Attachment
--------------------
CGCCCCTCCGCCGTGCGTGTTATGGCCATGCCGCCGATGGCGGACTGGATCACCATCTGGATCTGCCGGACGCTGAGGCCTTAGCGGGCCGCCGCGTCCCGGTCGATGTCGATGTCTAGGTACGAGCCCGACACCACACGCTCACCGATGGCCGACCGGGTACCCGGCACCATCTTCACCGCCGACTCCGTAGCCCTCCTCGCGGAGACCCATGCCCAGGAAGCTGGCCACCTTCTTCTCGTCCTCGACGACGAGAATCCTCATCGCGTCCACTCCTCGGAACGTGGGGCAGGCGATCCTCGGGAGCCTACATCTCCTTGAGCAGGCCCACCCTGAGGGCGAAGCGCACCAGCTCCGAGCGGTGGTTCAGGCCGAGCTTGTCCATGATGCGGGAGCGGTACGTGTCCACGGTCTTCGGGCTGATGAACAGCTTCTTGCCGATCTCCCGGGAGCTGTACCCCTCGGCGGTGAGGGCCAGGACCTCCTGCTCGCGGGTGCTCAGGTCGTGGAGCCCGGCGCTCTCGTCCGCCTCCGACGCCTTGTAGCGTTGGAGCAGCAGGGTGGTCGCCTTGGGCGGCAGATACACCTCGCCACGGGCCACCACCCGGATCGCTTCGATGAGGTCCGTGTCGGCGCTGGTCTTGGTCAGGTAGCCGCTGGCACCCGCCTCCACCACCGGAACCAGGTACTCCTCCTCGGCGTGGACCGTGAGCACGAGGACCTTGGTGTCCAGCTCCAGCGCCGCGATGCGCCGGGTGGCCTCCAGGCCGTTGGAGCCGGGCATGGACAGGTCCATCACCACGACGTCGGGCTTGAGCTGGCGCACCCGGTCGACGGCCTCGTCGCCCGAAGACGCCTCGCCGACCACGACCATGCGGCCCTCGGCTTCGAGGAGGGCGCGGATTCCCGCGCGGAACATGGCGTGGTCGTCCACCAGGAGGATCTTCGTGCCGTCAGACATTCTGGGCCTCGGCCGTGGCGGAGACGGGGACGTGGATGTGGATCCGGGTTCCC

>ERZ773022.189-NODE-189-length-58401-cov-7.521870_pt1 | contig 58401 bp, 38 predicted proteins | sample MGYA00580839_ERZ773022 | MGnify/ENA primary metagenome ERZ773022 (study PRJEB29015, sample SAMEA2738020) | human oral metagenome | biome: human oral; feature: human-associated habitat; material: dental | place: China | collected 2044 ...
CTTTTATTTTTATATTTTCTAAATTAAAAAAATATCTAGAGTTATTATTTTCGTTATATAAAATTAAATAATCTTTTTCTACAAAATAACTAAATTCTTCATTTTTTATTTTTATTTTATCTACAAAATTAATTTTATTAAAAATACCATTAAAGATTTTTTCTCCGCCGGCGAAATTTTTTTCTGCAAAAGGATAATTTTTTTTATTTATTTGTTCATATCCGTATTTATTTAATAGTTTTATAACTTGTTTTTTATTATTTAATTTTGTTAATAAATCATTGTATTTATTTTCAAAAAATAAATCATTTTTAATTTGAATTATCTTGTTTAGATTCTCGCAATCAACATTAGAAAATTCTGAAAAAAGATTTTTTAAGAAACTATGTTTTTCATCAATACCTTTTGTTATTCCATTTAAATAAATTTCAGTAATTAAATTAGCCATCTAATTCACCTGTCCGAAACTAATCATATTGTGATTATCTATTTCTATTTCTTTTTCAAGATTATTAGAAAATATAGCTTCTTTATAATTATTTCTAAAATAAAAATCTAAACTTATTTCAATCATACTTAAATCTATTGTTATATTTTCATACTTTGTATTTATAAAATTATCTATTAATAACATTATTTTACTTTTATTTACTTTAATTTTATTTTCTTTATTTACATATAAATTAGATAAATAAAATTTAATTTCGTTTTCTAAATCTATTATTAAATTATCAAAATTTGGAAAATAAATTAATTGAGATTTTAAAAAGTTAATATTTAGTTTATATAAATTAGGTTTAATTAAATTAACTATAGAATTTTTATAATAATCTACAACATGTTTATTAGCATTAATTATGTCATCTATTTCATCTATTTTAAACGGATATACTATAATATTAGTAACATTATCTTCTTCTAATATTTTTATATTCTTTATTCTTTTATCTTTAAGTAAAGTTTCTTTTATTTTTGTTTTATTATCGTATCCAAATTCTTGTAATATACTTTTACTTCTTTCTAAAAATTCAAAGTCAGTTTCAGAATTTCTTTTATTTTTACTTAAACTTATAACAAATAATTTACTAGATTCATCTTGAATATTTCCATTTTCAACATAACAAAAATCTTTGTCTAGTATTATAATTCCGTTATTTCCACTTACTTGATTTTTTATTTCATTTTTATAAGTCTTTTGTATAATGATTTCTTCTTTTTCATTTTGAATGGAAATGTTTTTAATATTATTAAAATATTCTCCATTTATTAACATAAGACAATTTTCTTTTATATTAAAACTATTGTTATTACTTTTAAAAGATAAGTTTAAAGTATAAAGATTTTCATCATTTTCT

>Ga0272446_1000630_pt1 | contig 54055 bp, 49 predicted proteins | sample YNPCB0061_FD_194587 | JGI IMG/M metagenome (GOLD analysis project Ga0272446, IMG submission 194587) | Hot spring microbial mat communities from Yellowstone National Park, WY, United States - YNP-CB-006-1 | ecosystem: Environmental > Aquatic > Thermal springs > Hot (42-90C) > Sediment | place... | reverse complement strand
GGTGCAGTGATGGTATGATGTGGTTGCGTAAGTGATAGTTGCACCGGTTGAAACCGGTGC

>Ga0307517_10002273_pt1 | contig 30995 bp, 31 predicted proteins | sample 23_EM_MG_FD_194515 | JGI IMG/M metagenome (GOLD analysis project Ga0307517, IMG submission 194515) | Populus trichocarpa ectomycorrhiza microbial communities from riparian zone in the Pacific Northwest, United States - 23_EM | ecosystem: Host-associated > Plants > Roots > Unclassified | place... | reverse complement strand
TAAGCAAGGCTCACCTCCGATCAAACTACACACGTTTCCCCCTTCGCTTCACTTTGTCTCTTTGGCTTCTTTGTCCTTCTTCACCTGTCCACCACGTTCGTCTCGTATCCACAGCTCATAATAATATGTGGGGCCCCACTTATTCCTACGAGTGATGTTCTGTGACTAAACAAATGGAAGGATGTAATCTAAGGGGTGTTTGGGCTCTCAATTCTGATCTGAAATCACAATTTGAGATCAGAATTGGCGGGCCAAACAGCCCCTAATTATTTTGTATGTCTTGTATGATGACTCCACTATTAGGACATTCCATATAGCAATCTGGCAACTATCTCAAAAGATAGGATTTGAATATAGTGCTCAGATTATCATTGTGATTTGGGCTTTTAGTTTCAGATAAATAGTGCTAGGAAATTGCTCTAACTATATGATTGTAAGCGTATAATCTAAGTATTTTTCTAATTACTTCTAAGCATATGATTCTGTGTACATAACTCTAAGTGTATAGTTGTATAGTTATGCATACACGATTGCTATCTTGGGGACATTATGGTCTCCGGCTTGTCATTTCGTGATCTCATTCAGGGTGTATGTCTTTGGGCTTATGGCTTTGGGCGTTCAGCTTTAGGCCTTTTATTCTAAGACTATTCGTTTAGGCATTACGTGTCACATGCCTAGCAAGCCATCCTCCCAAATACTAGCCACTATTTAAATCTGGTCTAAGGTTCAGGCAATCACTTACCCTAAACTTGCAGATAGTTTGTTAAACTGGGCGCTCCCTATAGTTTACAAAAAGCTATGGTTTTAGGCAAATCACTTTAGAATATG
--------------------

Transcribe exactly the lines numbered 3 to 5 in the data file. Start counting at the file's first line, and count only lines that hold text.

CTTTTATTTTTATATTTTCTAAATTAAAAAAATATCTAGAGTTATTATTTTCGTTATATAAAATTAAATAATCTTTTTCTACAAAATAACTAAATTCTTCATTTTTTATTTTTATTTTATCTACAAAATTAATTTTATTAAAAATACCATTAAAGATTTTTTCTCCGCCGGCGAAATTTTTTTCTGCAAAAGGATAATTTTTTTTATTTATTTGTTCATATCCGTATTTATTTAATAGTTTTATAACTTGTTTTTTATTATTTAATTTTGTTAATAAATCATTGTATTTATTTTCAAAAAATAAATCATTTTTAATTTGAATTATCTTGTTTAGATTCTCGCAATCAACATTAGAAAATTCTGAAAAAAGATTTTTTAAGAAACTATGTTTTTCATCAATACCTTTTGTTATTCCATTTAAATAAATTTCAGTAATTAAATTAGCCATCTAATTCACCTGTCCGAAACTAATCATATTGTGATTATCTATTTCTATTTCTTTTTCAAGATTATTAGAAAATATAGCTTCTTTATAATTATTTCTAAAATAAAAATCTAAACTTATTTCAATCATACTTAAATCTATTGTTATATTTTCATACTTTGTATTTATAAAATTATCTATTAATAACATTATTTTACTTTTATTTACTTTAATTTTATTTTCTTTATTTACATATAAATTAGATAAATAAAATTTAATTTCGTTTTCTAAATCTATTATTAAATTATCAAAATTTGGAAAATAAATTAATTGAGATTTTAAAAAGTTAATATTTAGTTTATATAAATTAGGTTTAATTAAATTAACTATAGAATTTTTATAATAATCTACAACATGTTTATTAGCATTAATTATGTCATCTATTTCATCTATTTTAAACGGATATACTATAATATTAGTAACATTATCTTCTTCTAATATTTTTATATTCTTTATTCTTTTATCTTTAAGTAAAGTTTCTTTTATTTTTGTTTTATTATCGTATCCAAATTCTTGTAATATACTTTTACTTCTTTCTAAAAATTCAAAGTCAGTTTCAGAATTTCTTTTATTTTTACTTAAACTTATAACAAATAATTTACTAGATTCATCTTGAATATTTCCATTTTCAACATAACAAAAATCTTTGTCTAGTATTATAATTCCGTTATTTCCACTTACTTGATTTTTTATTTCATTTTTATAAGTCTTTTGTATAATGATTTCTTCTTTTTCATTTTGAATGGAAATGTTTTTAATATTATTAAAATATTCTCCATTTATTAACATAAGACAATTTTCTTTTATATTAAAACTATTGTTATTACTTTTAAAAGATAAGTTTAAAGTATAAAGATTTTCATCATTTTCT

>Ga0272446_1000630_pt1 | contig 54055 bp, 49 predicted proteins | sample YNPCB0061_FD_194587 | JGI IMG/M metagenome (GOLD analysis project Ga0272446, IMG submission 194587) | Hot spring microbial mat communities from Yellowstone National Park, WY, United States - YNP-CB-006-1 | ecosystem: Environmental > Aquatic > Thermal springs > Hot (42-90C) > Sediment | place... | reverse complement strand
GGTGCAGTGATGGTATGATGTGGTTGCGTAAGTGATAGTTGCACCGGTTGAAACCGGTGC